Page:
Those random acts of kindness/conscientiousness felt too manufactured and manipulative to me -- much more so than his mother's game-changing request that he and his friends take the BART instead of driving when they went partying on New Year's Eve, which is exactly what my mom would have done -- and the film didn't need them to convince me that Oscar didn't deserve what he got. I didn't need to see him tending to a cute dog that had been run down by a driver who didn't bother to stop to get his capacity for caring.
His paternal instincts were obvious in every touching scene with his young daughter, Tatiana. The quiet family moments were the ones in which the film really did Oscar justice. He was a doting father and son, and he loved his girlfriend Sophina, the mother of his daughter, despite his roving eyes and hands. Interestingly, the film opened with a very realistic scene of him and Sophina arguing over his recent infidelity (following a prologue that showed the final police altercation as captured on video). The scene was quietly understated, free of the sort of histrionics one might expect from a cheated-on girlfriend scolding her husband (kudos to Melonie Diaz, who handled all of her scenes with a similarly subtle touch, never lapsing into melodrama), giving the relationship context and subtext.
The quiet family moments and the tense ones were what I remembered while I was watching that police beatdown, dreading what was coming next, knowing what was coming next. I didn't need to see Oscar helping stray girls in grocery stores or stray dogs on the side of the road, to know that he was a flawed yet decent guy who had made mistakes but loved his family. He didn't deserve what was coming to him.
When the movie won the Grand Jury Prize and Audience Award for U.S. dramatic film at the 2013 Sundance Film Festival in January, I didn't realize that it was based on a real-life incident that occurred on New Year's Day 2009. At the time, almost exactly five years ago, I was living in Buenos Aires, so perhaps the news just didn't travel that far south. If it did, I don't recall ever hearing or reading anything about Oscar vs. the Oakland police, a precursor to the eerily similar Trayvon Martin case, which dominated media coverage this past summer, following the announcement of the verdict on July 13, the day after Fruitvale Station opened in the U.S. (Incidentally, Jordan's episode of House debuted in Canada on February 27, 2012, the day after Martin was killed.)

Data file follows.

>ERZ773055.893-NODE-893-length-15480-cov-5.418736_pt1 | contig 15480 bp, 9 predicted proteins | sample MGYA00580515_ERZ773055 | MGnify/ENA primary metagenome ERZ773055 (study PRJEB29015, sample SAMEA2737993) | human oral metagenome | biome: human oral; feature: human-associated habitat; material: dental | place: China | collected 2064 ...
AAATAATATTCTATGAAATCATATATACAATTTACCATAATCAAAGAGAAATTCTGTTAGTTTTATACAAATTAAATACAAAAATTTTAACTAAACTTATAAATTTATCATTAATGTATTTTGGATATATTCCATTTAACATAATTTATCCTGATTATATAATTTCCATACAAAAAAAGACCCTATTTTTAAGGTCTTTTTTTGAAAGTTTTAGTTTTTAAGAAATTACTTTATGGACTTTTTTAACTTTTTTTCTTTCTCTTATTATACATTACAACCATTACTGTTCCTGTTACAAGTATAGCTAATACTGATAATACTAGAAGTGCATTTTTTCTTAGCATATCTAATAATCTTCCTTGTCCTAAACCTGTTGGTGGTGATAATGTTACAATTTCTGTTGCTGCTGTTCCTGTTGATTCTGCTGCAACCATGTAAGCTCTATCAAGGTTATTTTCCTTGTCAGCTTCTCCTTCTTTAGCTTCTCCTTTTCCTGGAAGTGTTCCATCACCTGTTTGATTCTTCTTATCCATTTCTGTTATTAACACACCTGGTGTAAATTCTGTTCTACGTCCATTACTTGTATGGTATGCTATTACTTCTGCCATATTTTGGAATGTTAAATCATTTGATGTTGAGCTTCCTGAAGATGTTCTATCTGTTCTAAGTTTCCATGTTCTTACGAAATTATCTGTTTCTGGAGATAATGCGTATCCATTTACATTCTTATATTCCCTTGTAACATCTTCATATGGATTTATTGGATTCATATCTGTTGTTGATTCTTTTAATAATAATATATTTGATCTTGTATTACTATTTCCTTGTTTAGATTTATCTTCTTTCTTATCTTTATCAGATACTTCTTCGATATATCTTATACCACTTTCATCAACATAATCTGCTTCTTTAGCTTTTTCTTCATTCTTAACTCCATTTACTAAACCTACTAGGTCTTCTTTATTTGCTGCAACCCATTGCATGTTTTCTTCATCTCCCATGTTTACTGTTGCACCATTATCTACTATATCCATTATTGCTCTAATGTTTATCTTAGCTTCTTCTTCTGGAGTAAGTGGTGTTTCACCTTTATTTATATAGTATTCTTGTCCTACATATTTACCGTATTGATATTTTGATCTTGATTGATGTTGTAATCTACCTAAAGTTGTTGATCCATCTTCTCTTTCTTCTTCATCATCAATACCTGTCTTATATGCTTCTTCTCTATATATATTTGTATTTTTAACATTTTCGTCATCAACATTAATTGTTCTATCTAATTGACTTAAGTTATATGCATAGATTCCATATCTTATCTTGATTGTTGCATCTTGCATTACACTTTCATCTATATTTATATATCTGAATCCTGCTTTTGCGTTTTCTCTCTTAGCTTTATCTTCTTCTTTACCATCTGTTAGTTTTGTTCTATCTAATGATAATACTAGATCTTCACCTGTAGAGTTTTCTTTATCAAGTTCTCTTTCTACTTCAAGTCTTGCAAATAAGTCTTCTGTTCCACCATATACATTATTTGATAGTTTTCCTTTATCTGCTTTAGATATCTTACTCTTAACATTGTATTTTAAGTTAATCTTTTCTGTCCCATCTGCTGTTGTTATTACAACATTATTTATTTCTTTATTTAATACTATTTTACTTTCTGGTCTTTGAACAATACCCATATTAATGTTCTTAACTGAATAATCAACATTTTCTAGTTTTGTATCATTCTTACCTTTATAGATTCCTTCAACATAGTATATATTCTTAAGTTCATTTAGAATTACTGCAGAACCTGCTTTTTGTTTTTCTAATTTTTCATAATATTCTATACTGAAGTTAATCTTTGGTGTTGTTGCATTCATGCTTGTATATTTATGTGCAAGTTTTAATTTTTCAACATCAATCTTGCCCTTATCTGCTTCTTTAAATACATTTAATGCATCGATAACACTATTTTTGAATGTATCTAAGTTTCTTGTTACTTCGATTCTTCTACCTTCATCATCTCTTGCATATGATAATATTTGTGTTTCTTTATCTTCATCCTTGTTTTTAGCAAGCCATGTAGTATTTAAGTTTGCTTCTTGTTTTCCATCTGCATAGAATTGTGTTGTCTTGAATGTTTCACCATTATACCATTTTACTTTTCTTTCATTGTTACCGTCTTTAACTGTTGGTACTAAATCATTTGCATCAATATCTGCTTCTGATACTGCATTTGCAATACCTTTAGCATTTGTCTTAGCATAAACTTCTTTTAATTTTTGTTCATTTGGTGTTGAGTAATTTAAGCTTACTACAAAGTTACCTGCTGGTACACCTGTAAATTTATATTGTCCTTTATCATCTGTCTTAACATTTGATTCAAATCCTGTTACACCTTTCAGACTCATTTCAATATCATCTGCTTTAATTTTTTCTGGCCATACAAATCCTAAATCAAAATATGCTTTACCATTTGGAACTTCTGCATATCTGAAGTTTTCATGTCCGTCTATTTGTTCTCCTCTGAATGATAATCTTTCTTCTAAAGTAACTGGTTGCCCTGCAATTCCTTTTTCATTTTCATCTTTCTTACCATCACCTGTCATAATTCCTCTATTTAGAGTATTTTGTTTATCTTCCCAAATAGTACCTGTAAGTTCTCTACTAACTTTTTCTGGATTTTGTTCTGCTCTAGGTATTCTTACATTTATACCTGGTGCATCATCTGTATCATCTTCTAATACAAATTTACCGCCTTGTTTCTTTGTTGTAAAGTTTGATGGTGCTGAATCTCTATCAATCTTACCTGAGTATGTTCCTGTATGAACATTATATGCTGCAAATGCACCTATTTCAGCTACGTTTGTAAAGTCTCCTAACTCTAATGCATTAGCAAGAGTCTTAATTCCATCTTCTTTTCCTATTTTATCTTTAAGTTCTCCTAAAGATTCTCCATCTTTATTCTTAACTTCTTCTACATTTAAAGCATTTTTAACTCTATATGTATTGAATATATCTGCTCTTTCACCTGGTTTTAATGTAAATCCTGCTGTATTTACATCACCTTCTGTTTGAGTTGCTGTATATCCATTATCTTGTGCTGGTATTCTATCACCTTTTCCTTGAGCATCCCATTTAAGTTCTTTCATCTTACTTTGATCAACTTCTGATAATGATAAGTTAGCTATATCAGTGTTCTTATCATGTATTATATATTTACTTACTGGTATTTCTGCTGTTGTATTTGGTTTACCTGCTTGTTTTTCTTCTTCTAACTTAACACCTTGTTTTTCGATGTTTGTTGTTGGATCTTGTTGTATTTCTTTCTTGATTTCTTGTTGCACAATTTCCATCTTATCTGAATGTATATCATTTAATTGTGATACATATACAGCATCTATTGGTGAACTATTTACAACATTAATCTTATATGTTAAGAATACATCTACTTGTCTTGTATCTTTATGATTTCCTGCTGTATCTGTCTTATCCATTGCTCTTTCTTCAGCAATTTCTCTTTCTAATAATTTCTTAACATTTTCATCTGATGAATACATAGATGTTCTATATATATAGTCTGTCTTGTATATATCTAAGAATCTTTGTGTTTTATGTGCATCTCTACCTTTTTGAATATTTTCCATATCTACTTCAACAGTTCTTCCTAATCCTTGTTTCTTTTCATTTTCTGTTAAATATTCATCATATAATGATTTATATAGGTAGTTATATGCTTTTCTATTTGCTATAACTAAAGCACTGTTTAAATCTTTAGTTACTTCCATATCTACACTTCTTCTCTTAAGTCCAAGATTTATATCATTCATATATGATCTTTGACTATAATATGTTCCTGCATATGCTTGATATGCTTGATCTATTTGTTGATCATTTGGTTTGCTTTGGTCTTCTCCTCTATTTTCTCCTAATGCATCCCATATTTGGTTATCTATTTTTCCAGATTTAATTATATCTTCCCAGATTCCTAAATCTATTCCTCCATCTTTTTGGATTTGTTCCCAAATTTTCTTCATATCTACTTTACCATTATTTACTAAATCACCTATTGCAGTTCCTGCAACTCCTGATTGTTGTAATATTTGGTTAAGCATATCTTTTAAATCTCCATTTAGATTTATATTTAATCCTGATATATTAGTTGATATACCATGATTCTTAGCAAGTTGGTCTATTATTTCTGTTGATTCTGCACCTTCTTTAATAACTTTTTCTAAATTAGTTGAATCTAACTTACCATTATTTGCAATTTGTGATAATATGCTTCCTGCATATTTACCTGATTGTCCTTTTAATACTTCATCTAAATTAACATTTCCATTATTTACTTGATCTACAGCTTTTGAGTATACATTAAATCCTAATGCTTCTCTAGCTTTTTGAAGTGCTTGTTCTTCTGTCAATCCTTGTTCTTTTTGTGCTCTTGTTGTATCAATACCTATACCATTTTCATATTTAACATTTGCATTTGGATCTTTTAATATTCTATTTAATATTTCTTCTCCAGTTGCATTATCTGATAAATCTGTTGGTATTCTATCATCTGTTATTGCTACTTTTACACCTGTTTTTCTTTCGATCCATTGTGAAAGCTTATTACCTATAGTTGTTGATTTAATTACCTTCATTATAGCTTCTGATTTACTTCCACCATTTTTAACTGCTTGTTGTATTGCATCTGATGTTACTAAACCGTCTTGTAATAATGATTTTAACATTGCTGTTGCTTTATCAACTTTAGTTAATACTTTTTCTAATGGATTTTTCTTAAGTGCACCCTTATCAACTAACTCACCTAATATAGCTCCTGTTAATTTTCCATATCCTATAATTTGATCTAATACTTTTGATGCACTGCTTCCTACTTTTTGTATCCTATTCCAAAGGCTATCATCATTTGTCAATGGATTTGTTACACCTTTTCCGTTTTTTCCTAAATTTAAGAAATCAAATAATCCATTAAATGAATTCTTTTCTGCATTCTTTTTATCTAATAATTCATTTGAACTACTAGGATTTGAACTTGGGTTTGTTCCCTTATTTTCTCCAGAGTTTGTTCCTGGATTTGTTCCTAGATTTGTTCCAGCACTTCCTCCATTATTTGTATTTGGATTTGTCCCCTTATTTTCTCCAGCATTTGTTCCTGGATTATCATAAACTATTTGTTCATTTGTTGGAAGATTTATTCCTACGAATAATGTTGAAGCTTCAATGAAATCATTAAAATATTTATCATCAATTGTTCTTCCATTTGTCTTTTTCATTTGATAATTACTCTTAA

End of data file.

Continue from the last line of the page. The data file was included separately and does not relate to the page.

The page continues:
Oscar doesn't get so much as his own Wikipedia page, even after the independent film's modest success ($16.2 million at the box office). I wonder if the movie didn't do better business because people felt they were already watching it on the news, and Trayvon Martin was a much bigger star than Oscar Grant or any of the performers in Fruitvale Station.
Perhaps it was Trayvon's age: 17. Oscar was only 22, but there's something that seems to be more inherently tragic about a teenager being gunned down by the police (or in Trayvon's case, a security guard), well before the prime of his life. Maybe it was Trayvon's baby face. He was such a cute kid, and his image was perfect for pins and posters and sweat shirts and other forms of sloganeering. Or it simply could have been timing: Were people too busy recovering from the holidays and trying to keep their New Year's resolutions to get too up in arms over a black kid in Oakland who had been killed after a night of partying?
When The Trayvon Martin Story inevitably makes it to theaters, I hope it doesn't try as hard to make us love him as his family and the press did during the trial and throughout its aftermath. I also hope he's played by an actor as skilled as Jordan, one who will do justice not to the legend, not to the black martyr, but to a boy who shouldn't have died so brutally and so young, whether he was a great kid or not.